Victimes de Ndiaël (Senhuile-Senéthanol)

Enda Pronat | 30 April 2013

Victimes de Ndiaël (Senhuile-Senéthanol)

Recueil de témoignages des victimes du projet Senhuile-Senéthanol dans les villages de Ndiaël, au Sénégal. Vidéo produite par Thierno Sall et Laure Diallo pour Enda Pronat ( en avril 2013.

Transcript in English


Testimonies of victims of the Senhuile-Senethanol project

(song: "400 years later, they have come back. They want our lands for their own profits....)

The Senhuile-Senethanol project aims to produce biofuels for Europe from sunflowers. The Senegalese state leased the company 26,000 ha in the Ndiael wildlife reserve, where 37 villages and 100,000 livestock live.

("...They colonise us. They use us. They came for us like slaves in the fields.")

Daouda Diop, farmer, Diawar village: "The Senhuile project, people explain it differently. As you know, the project first took off in Fouta, in the rural community of Fanaye. There, the people rejected it. After that, there was a political move. The PDS, the party of former President Abdoulaye Wade, welcomed the project. There was a protected forest. The president declassified the forest in order to give it to Senhuile. That is why people say that Senhuile offers enormous benefits to the state. For example, that it will provide electricity. But at some point, people realised that what's behind the project is just an agribusiness drive."

Ardo Sow, member of the Ndiael Farmer-Herders Collective: "Senhuile is a company that is 51% owned by Tampieri Financial Group of Italy and 49% "owned" by Senegalese. We don't know if those people are just fronts. Because right now, our government is trying to facilitate access to our lands by investors and sometimes they use the names of Senegalese. That is how the Senethanol group came into Senegal. The government of Abdoulaye Wade, in cahoots with the rural community and some rural councilors of Fanaye, gave them 26,000 ha in the area -- an area where farmers and herders live. The herders revolted. No one consulted them in the deliberations."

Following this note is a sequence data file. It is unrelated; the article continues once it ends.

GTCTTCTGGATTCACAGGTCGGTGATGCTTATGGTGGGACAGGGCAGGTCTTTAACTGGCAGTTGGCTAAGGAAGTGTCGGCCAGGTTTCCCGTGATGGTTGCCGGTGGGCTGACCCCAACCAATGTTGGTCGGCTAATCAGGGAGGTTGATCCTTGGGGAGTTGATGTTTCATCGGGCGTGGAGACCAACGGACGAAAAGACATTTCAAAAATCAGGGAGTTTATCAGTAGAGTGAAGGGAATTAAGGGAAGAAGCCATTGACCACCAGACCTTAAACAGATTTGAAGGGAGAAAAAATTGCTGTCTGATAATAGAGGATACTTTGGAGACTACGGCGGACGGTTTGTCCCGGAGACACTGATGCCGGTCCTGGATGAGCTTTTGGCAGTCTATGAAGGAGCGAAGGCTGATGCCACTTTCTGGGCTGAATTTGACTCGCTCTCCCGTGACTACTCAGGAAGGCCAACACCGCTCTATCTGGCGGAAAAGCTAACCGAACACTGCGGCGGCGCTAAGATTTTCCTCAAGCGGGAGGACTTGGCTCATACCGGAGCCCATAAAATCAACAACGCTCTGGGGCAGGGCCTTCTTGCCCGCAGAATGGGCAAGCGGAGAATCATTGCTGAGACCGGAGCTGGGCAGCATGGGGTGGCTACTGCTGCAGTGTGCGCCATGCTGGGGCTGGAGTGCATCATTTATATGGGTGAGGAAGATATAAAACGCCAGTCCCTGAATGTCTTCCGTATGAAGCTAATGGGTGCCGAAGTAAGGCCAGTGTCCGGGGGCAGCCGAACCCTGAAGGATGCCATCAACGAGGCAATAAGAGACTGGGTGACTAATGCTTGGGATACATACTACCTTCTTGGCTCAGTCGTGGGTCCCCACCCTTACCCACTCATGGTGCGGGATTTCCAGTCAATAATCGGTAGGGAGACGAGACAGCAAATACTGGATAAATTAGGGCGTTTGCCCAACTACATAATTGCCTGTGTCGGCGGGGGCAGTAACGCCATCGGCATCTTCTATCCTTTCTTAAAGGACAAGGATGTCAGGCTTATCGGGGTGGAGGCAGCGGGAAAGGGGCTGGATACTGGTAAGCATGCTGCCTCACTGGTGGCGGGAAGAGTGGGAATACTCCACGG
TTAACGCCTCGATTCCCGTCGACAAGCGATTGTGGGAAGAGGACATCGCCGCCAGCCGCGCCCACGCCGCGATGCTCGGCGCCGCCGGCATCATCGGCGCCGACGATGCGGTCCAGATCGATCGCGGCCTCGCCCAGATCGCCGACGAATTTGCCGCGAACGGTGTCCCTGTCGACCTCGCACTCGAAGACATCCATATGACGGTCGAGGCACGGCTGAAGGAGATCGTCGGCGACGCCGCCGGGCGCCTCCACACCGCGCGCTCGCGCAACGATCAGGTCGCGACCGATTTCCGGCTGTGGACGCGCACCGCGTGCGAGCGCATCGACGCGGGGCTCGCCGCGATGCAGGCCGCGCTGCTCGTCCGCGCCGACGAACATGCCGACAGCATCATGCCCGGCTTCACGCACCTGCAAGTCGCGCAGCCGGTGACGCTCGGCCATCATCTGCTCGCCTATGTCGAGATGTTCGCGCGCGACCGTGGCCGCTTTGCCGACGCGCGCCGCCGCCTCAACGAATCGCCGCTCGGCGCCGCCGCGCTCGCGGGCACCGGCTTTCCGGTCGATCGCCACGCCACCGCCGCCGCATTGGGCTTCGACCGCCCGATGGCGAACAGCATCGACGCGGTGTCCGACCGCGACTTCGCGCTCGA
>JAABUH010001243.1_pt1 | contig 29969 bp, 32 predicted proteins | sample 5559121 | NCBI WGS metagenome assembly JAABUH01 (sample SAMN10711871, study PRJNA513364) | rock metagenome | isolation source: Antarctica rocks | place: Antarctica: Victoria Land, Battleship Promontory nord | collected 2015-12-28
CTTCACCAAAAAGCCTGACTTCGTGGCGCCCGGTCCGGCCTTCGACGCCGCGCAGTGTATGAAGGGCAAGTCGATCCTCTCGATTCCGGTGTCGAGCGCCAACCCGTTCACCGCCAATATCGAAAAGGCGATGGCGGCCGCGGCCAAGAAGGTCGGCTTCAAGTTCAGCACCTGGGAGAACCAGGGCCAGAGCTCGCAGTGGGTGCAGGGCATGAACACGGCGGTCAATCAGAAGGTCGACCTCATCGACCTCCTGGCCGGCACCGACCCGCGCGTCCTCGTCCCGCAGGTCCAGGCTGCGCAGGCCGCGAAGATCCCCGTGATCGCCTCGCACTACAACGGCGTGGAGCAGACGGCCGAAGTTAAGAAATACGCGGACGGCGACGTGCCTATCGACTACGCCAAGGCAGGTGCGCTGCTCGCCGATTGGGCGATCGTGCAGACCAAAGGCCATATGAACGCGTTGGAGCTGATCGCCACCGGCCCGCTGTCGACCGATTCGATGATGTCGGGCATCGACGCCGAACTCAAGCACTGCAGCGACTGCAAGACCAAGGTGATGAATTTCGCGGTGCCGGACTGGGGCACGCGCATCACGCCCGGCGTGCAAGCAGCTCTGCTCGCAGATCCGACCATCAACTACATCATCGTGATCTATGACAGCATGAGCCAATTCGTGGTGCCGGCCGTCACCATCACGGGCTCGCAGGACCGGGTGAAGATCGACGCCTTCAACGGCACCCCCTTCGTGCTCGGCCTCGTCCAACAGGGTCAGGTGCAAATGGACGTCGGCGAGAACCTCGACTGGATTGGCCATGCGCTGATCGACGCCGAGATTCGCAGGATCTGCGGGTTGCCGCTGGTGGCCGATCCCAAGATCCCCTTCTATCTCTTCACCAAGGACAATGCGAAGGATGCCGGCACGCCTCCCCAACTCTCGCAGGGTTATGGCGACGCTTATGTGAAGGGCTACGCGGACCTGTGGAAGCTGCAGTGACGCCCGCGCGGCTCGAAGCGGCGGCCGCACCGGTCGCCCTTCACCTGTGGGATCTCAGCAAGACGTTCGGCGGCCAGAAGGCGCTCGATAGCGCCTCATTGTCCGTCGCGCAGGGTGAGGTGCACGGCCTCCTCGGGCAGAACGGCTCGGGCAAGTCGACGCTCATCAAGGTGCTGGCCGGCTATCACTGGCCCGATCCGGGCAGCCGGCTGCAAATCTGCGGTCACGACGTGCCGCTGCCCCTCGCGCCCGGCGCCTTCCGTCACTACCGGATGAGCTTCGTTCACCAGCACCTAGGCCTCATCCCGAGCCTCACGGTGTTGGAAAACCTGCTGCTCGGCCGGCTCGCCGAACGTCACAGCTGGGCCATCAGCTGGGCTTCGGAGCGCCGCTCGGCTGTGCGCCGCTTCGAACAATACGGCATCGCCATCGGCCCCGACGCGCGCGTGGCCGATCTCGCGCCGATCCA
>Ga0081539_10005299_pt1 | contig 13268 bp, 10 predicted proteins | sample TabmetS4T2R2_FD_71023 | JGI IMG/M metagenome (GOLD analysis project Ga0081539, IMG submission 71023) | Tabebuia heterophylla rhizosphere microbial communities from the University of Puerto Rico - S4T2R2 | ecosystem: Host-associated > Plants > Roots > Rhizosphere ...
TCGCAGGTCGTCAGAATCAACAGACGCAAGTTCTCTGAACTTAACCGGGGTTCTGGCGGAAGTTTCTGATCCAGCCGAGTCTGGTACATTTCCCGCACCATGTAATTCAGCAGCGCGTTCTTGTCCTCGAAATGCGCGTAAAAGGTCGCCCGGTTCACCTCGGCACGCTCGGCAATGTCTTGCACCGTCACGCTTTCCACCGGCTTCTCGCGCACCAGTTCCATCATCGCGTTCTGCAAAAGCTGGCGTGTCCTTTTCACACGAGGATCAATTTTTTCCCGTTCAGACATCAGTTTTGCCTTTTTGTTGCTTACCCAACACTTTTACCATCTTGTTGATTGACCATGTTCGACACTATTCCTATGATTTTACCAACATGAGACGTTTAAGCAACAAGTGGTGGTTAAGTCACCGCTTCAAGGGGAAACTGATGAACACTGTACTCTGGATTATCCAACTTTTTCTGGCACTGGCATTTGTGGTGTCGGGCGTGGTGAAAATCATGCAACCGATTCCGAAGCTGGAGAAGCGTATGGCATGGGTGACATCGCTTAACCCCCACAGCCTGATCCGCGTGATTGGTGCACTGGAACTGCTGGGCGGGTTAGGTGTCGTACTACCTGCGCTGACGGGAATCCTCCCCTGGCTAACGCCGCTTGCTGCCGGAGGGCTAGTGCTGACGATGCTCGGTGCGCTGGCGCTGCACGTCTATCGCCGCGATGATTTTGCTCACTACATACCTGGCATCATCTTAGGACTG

Salif Diallo, young herder, Guilado 2 village: "The project has surrounded us. We have nowhere to take the animals. Our herds have no more grass to graze. The animals are all we have, our only wealth. The project has destroyed a lot here. We can't go out any more. We call on people who can to help us, it's really hard. We're even prohibited from going where we used to take the animals to drink."

Rougui Sow, villager from Kadoudef: "Ever since the project has come, we don't live in peace. If we go out, the gendarmes stop us. Our goats have no more grounds to graze. We have no more herding routes. We only have these wells left and they want to remove those, too. If they take the wells, we will have nowhere to go for water. If the project stays here, we will be obliged to leave our village."

Amadou Ba, villager from Kadoudef: "Senhuile is the source of our problems. Ever since they started talking about it, the project has brought nothing but trouble. Right now, our big worry is that they say they will take away our wells. Soon, the gendarmes will come. Even when the children go near the project area, the gendarmes handcuff them. We thought that the role of the police was not to protect the project, but to protect the people. We suffer with these police. Instead of protecting us, they protect the project."